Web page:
Rick van Rein

di 20 december 2016


IdentityHub 2: Middleware from Heaven

In a series of 3 independent articles, we're introducing the current design of the IdentityHub. We intend to start this work in March 2017.

The middleware of the IdentityHub is designed for flexible use; it supports our powerful use of identities and implements our goals of privacy and security through self-control over online presence. This is where concepts such as Bring Your Own IDentity and its technical realisation through Realm Crossover come alive.

Please note: If you followed our postings with some degree of accuracy, you may have noticed how we gradually refine the architecture and are pretty much delivering to our promise. The most obvious question that bothers us is our financial continuity, to be quite honest. So, if you find parts of this design useful and others promising, maybe you should contact us to help us settle the financial side.

.. Find the Middleware in the middle column

Authentication in the TLS Pool

During our first project phase SecureHub we separated TLS handling out into a TLS Pool that is now approaching its 1.0 release. We also designed and implemented the TLS-KDH mechanism that enables proper use of Kerberos within TLS connections -- an astounding amiss in today's security landscape, certainly because Kerberos is in common use, for instance as part of Active Directory. Many other protocols use SASL for authentication, which is not (yet) done in the TLS Pool, but that often also leads to Kerberos authenication.

In all these cases, we aim to implement and support realm crossover, meaning that users from remote realms can employ their local Kerberos credentials to authenticate remotely. This is new in the sense that the crossover can be made on the fly, when it is in demand. We also do this for X.509 and OpenPGP, using the LDAP Global Directory, but there it is much more expensive: Kerberos realm crossover is done once between two realms, and the crossover is established for all users at once, for days to come; X.509 and OpenPGP on the other hand, need to validate the same things over and over again, using expensive public-key cryptographic operations. Our research into TLS-KDH found that our approach is about ten thousand times faster on average!

Note that we use the TLS Pool strictly for authentication and treat authorisation separately below.


The mechanisms for authorisation build the IdentityHub's flexible user identity logic on the foundations of an identity that was authenticated by the TLS Pool or SASL.

This phase answers questions such as

  • Can user_A behave like user_B?
  • Can user_B access resource_R, and if so, what rights does it have?
  • Can (remote) user_B communicate with user_C?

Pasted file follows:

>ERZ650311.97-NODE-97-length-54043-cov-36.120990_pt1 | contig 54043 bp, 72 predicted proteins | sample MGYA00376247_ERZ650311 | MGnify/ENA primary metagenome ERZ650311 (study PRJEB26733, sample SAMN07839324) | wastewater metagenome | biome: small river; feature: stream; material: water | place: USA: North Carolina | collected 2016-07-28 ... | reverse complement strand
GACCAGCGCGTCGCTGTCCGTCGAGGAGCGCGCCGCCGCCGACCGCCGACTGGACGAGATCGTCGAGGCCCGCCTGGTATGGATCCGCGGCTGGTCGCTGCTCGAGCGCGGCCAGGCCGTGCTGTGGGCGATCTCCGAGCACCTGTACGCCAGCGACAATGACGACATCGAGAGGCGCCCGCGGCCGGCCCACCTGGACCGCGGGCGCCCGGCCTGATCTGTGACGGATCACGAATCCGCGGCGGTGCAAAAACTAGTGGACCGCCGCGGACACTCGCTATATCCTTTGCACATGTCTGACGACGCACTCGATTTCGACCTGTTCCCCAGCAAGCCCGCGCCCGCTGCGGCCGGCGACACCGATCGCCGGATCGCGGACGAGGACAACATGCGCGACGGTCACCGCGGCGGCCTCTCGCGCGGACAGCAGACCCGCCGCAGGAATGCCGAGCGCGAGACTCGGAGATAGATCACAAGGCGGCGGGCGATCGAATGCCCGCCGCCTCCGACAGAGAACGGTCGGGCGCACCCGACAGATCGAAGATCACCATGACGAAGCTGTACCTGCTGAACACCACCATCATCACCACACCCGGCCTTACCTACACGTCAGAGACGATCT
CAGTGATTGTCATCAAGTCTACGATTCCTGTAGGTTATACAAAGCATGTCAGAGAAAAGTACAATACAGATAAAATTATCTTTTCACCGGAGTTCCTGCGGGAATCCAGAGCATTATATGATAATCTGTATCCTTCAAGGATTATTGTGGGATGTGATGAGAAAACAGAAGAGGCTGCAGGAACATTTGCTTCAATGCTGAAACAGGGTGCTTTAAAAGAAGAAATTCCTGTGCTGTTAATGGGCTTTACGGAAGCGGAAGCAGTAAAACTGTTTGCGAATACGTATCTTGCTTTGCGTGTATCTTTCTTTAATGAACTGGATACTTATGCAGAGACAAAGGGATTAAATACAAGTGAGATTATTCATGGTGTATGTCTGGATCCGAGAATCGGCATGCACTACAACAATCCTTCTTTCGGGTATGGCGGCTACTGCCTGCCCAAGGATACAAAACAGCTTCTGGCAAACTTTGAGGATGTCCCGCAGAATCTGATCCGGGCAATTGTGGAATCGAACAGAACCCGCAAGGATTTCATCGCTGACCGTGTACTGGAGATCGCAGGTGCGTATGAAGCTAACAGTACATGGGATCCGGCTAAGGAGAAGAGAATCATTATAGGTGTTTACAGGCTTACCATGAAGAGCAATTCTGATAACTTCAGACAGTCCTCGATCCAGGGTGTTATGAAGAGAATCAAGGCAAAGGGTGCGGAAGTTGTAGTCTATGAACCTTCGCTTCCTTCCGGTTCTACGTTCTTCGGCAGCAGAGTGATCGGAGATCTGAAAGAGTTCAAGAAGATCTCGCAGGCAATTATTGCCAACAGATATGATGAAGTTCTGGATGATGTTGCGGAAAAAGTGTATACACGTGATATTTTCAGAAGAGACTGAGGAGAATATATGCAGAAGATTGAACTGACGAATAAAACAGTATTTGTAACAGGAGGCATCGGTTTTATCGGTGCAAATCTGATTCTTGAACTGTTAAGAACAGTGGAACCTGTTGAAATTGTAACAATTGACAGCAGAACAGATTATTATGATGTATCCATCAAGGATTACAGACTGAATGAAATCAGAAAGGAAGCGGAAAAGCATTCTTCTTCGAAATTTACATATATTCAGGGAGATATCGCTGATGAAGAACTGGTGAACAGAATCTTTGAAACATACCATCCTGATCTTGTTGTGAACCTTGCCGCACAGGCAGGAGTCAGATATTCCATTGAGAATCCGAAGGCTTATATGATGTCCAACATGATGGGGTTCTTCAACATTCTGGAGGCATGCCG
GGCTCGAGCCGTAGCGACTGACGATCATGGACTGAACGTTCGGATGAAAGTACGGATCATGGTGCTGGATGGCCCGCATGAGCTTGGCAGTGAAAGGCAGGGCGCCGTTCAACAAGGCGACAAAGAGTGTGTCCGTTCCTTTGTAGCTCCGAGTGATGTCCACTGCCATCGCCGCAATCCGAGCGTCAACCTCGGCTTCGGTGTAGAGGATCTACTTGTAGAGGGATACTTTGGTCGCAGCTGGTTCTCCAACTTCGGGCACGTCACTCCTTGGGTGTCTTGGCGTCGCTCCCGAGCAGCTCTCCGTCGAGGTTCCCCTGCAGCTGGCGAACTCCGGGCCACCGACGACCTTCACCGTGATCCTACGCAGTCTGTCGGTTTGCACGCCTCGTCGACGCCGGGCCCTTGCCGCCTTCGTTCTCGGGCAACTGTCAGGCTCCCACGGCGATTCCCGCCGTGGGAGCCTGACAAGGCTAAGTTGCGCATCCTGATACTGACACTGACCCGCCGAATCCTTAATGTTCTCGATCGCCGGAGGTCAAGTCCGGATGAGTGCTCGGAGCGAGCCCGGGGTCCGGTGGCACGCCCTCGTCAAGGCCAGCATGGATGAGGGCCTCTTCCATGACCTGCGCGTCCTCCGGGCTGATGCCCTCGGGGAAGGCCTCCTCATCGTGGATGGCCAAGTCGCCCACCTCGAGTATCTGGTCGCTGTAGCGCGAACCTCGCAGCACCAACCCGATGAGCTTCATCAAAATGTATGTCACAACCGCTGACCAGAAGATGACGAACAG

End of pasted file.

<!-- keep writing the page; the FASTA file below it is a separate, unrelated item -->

Within the IdentityHub, we have one entity of control (the hosting provider), so we do not have to put in the privacy effort that we need towards plugin services. Our main concern here is to be efficient, and support large-scale operations. To that end, the authorisation module is responsible of caching and low-cost access mechanisms in the service of other components.

Control over the IdentityHub

Users of the IdentityHub will regularly want to do things to their service; they may want to add domain names (or phone numbers), user accounts, aliases and pseudonyms, they may want to add or remove members from a group or role, and so on.

The control of such requirements is managed over remote control interfaces. There are currently two that we are contemplating:

  • remctl because it facilitates simple user interfaces to be operated from relatively poor user interfaces such as those found on mobile phones and tablets;
  • a RESTful API because it integrates well with most other software and client platforms, including laptops, desktops and automated processes run from server systems.

Our current expectation is that both will be used.

One task of this control interface for the IdentityHub is to list the currently available options to authorised users; for instance, to show the current list members to the list administrator, so that one may be removed or perhaps upgraded to list administrative status.

The interaction with the component comes down to sending a command to schedule configuration actions; some of these will involve generating new key material and configuring new access relations.

Managing the IdentityHub

Sitting behind the control interface, there is the logic of the IdentityHub, which is silently groveling on whatever tasks it needs to. This involves not only the generation of new key material and cleanup of old, but it also deals with automatic rollover of keys. All this is possible inasfar as (private) keys are hosted by the IdentityHub.

On top of this, many signaling paths may be initiated by the IdentityHub as soon as it is possible. Relatively complex facilities such as DNS data with DANE and DNSSEC also find a place in this component.

You may view the module as a guard for the health of the entire cryptographic logic of the IdentityHub.

The complete series

Go Top